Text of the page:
Too many ballots

Published 12:11 am Friday, August 17, 2007

NATCHEZ — Counting, verifying and adding up ballots took an unusually long time this election because of the number of votes cast and a new system, election officials said.

When Democratic Party workers started verifying ballots the day after primary elections, they found an unusual number of absentee ballots, Democratic Executive Committee member Beverly Merrill said.

“There were lots of ballots, especially absentee ballots — more than in the past,” Merrill said.

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A high voter turnout meant the workers had to wade through absentee ballots and affidavit ballots, or those used when a voter isn’t on the election rolls.

They had to make sure that person lived where he said he lived, didn’t vote at the polls, was qualified to vote and was who he said he was.

On top of the large number of ballots, some poll workers did not document absentee and affidavit ballots in the registration books as they should have, Merrill said. That meant more work for the counters, she said.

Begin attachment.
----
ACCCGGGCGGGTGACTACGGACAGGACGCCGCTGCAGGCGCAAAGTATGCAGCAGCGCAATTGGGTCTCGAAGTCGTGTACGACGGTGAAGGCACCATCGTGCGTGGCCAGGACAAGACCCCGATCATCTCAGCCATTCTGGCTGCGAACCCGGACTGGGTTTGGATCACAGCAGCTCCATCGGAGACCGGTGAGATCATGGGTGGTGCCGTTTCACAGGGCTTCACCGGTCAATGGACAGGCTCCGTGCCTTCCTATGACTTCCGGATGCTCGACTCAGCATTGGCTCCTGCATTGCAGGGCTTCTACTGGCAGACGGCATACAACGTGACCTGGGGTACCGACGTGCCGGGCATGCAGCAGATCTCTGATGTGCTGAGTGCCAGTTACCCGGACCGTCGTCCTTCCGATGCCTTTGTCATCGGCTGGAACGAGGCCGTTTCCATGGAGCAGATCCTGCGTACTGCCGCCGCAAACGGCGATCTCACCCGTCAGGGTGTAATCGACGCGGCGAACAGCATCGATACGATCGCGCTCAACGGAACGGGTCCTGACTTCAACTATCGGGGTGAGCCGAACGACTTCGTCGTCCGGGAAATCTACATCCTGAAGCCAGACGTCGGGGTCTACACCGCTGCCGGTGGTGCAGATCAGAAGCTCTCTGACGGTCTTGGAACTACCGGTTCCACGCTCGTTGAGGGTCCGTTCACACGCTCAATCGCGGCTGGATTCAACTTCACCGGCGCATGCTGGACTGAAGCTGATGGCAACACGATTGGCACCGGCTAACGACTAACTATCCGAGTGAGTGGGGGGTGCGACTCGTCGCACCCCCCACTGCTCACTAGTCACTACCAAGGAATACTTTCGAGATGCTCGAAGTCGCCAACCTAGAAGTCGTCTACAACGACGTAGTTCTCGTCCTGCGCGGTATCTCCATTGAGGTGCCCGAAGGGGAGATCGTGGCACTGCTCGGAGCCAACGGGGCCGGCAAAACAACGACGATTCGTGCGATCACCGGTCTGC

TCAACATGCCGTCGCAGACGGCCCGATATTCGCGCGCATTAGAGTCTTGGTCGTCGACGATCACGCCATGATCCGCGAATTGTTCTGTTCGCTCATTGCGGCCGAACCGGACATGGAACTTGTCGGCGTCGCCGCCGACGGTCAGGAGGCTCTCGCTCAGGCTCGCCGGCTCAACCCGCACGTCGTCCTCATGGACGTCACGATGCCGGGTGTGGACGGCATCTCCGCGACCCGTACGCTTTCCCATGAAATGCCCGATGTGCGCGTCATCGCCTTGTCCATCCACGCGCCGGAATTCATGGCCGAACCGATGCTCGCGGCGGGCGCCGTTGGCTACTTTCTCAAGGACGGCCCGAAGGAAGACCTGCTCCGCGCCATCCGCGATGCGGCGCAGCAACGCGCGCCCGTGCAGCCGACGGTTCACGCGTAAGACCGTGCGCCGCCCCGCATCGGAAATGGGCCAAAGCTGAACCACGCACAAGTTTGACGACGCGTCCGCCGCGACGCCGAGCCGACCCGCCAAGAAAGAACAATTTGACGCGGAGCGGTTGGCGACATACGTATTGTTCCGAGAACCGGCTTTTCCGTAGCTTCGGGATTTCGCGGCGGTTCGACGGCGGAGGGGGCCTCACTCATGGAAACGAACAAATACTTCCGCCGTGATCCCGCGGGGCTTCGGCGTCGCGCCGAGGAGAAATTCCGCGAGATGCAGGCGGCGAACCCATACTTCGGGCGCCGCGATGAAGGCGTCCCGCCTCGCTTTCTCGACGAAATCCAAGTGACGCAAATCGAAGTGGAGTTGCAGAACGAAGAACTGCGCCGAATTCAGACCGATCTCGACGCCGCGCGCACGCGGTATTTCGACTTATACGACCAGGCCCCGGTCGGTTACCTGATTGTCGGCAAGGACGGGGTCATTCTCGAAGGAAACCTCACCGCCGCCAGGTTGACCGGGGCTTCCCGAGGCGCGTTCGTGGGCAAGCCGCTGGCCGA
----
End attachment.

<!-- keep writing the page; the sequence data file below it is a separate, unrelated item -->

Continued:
“I’ve been doing this for 12 years, and this is the longest it’s been,” she said.

Once the ballots were verified, it was up to the election commission to help tally the Election Day results with affidavit and absentee numbers.

That took longer than expected, too, Election Commission Chairman Larry Gardner said.

One bad memory card and several computer malfunctions later, the commission finally had totals for the entire election midnight Wednesday.

“(The time it took) had a lot to do with the new machine,” Gardner said. “Before, we were able to count up the absentee ballots at the polls that night. With this system, any paper ballot couldn’t be counted because we only had one scanner, here at the courthouse.”

They were expecting the legislature to approve a law to allow early voting, but that didn’t happen, he said.

“We were going through a learning phase,” Gardner said.

Questions from bystanders and candidates slowed things down, too, Gardner said.

“They were asking good, legitimate questions, and I have no problem with that,” he said. “But it does tend to slow the process down.”

Wednesday, the commission decided that after the technological problems they had experienced, they would save every step of the way, he said.

“We might have been overcautious, but we weren’t taking any chances,” he said.

This election’s experiences will likely speed up the runoffs, he said.

“I think it will be smoother for the workers and the voters,” Gardner said.

Runoffs are scheduled for Aug. 28.